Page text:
WAYNE CHURCH AGAINST HAWKE'S BAY TODAYMr Wayne Church has complained to the Press Council about the non-publication of a letter he submitted to Hawke’s Bay Today. His letter criticised the paper’s editorial about a speech by the Governor-General Dame Silvia Cartwright commenting on the issue of smacking children.
The Press Council has not upheld the complaint.
Mr Church’s grounds for complaint were that in his view the explanation for non-publication was unsatisfactory and other letters were published, that there was a personal and unwarranted attack on the Governor-General and that the editorial exceeded the bounds of fair and balanced journalism and good taste.
The editorial is clearly understood to be a newspaper’s opinion on any topic it chooses to editorialise about, and can be strongly worded as in this case, support a particular view, take sides or advocate a certain course. The editorial in question fell clearly within the bounds of that acceptable practice, whatever any readers’ opinion of it.
On the non-publication of the letter, once again the Press Council can only reinforce its previous decisions to support the prerogative of editors to include or reject letters, being guided by "fairness, balance and public interest in the correspondents’ views" as per Principle 12 of the Statement of Principles.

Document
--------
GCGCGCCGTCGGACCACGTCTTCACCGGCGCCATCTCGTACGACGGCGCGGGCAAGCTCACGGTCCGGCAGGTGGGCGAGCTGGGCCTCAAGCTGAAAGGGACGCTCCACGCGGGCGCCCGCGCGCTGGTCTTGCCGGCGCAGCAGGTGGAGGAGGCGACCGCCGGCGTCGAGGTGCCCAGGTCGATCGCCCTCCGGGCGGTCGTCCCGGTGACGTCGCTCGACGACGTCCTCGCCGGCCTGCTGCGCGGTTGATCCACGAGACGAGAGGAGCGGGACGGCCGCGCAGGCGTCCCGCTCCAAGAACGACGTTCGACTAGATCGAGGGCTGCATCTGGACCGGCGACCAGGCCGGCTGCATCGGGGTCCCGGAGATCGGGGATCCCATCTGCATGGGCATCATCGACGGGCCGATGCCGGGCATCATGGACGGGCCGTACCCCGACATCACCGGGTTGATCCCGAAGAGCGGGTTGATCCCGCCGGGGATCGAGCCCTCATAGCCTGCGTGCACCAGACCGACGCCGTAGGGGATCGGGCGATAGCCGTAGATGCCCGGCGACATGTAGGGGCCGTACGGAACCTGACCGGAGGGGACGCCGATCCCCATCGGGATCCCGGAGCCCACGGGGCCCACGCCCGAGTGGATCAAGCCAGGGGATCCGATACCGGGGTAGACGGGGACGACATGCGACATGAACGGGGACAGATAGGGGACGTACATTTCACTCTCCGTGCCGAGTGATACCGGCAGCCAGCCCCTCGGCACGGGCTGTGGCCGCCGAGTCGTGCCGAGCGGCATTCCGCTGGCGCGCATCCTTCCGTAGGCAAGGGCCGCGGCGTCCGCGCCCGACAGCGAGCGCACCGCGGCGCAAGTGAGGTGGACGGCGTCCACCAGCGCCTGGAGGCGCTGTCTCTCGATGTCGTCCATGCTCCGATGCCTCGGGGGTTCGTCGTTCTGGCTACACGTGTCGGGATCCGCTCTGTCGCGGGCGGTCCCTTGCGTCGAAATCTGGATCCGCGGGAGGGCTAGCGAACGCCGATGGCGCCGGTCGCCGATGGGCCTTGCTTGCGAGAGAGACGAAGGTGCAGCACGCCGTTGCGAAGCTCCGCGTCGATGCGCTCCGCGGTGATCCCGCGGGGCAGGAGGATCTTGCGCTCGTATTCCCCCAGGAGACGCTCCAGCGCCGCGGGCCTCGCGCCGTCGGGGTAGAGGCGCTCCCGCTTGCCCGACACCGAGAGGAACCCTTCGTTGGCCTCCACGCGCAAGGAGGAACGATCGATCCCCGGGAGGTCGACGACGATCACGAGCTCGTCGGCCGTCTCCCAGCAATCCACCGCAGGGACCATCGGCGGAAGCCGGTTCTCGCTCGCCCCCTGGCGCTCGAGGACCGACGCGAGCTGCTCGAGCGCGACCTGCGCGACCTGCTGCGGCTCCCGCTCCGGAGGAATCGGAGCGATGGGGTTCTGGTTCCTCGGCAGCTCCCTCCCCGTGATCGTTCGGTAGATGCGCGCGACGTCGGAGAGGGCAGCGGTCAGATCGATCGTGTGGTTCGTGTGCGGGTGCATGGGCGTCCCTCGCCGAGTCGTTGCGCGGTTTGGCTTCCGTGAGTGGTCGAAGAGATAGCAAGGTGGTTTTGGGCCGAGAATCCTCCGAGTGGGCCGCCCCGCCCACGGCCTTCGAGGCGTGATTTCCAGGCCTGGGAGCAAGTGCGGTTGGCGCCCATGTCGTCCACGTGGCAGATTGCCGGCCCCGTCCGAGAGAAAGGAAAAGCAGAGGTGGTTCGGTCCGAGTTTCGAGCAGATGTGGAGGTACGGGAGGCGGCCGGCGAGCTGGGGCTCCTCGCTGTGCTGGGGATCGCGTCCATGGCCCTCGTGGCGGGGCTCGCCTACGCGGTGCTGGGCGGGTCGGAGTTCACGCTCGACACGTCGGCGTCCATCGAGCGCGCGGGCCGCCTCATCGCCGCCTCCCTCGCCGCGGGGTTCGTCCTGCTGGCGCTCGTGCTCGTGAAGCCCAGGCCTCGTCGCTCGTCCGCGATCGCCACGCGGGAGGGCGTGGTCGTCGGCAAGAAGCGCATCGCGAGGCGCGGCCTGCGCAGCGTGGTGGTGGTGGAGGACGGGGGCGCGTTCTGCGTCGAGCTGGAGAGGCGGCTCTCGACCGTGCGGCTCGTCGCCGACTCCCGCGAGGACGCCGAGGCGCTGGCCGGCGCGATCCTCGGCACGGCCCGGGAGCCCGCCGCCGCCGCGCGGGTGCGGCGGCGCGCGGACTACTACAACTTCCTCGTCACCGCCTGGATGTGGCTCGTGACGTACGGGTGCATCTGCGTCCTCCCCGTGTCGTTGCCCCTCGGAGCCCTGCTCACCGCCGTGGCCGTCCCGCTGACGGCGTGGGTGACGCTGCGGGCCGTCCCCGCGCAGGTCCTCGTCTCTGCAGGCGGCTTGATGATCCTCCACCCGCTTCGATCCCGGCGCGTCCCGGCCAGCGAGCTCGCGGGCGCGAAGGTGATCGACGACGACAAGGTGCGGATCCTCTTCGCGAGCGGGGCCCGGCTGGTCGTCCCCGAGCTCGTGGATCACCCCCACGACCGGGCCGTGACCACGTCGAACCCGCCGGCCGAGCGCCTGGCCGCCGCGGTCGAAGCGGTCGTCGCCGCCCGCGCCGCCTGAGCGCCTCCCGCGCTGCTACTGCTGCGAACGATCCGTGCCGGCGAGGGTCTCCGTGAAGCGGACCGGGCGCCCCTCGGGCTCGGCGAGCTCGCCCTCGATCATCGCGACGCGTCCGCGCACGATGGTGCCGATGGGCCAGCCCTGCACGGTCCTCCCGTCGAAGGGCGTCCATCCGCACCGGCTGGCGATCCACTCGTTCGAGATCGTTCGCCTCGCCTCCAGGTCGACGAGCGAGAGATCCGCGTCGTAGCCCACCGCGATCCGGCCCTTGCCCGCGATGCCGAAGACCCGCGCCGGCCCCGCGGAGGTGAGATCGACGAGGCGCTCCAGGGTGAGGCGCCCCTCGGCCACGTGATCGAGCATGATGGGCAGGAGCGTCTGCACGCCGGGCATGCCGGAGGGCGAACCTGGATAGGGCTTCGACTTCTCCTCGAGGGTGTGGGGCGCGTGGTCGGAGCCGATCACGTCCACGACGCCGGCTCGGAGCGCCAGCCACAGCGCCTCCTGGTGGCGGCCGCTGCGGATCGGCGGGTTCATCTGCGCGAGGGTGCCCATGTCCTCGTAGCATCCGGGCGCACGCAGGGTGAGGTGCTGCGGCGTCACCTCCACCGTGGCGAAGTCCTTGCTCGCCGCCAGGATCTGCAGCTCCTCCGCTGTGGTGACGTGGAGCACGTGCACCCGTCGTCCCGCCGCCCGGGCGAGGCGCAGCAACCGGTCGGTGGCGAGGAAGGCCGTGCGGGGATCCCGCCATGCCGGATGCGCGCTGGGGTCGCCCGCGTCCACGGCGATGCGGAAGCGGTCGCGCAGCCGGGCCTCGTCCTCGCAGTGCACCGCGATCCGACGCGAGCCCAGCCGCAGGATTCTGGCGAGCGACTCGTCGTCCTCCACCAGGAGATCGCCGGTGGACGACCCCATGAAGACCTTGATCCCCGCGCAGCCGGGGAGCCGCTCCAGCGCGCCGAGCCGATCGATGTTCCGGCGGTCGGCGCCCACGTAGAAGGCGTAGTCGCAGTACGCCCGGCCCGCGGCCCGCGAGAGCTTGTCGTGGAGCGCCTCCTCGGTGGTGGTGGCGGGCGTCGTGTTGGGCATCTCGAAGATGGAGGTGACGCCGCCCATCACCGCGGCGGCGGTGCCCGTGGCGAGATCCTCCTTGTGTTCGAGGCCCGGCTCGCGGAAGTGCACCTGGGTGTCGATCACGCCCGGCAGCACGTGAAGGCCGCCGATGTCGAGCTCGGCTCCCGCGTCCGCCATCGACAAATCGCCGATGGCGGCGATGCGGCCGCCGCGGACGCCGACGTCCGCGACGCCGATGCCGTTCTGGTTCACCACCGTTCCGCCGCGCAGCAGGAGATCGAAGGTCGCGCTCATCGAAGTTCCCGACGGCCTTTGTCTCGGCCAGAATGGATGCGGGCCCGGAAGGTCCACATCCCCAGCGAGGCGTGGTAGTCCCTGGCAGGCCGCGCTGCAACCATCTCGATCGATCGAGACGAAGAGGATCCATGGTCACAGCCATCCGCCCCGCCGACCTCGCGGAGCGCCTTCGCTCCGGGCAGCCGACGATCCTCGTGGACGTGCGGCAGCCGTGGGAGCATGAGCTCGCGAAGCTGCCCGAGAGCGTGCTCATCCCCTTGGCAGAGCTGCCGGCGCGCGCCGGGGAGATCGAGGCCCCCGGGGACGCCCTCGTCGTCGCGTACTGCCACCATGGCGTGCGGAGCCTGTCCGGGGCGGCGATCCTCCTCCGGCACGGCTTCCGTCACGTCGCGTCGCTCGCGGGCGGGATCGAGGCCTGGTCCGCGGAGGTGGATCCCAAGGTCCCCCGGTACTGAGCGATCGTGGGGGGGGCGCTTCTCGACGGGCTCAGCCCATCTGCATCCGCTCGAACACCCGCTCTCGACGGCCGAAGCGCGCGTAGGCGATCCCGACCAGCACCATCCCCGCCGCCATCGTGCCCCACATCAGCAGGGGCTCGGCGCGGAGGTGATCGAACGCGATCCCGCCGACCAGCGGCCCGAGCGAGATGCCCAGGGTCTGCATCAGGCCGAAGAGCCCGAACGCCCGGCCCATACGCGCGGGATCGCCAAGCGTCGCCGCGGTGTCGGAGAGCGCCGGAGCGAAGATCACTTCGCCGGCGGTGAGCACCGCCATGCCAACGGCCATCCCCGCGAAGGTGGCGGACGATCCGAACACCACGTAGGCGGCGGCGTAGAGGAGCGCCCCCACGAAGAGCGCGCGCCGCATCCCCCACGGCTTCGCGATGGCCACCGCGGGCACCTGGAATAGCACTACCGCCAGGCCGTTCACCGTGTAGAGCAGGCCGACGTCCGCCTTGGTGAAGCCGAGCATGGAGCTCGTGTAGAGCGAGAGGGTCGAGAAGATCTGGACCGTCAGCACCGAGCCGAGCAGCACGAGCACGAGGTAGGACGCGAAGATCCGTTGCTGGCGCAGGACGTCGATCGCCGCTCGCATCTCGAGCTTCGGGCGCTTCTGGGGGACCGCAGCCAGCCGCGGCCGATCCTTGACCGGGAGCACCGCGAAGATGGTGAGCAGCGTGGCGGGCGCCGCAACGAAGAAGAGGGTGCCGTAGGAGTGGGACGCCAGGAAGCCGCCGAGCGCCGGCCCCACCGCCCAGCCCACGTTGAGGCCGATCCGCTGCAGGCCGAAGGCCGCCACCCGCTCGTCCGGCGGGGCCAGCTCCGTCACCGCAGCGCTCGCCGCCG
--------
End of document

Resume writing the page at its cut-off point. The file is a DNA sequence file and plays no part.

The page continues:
The Press Council’s 2001 annual report discussed Letters to the Editor at length, describing the selection process and reasons for rejection and editing, such as legal and space constraints, clarity and topicality, which may be of some help to interested parties.
This is Mr Church's fifth complaint to the Press Council about non-publication of letters, even though he does have letters appear in the paper from time to time. Succeeding editors have been more than patient with Mr Church in their explanations for non-publication, citing variously intemperate language, length, repetitiveness or that the topic has been covered by other correspondents.
While Mr Church raises the issue of censorship and feels treated differently from correspondents whose letters were published, he joins the on-average 60 percent of correspondents to a newspaper who remain unpublished. And when it comes to readers trying to get letters in the paper, arguments about the Bill of Rights and freedom of expression, or specious reasoning that publication of one letter requires publication of all, will not win the day.
Sound editorial judgement that weighs up, selects, digests and edits the news and opinion for the best result for the community of readers is at the heart of good journalistic publishing. A morass of unselected material would deter readers and kill a newspaper. And in the end, pleas for total freedom for every stated opinion to be printed will run up against that most fundamental of publishing axioms: there isn’t enough room.
The complaint is not upheld.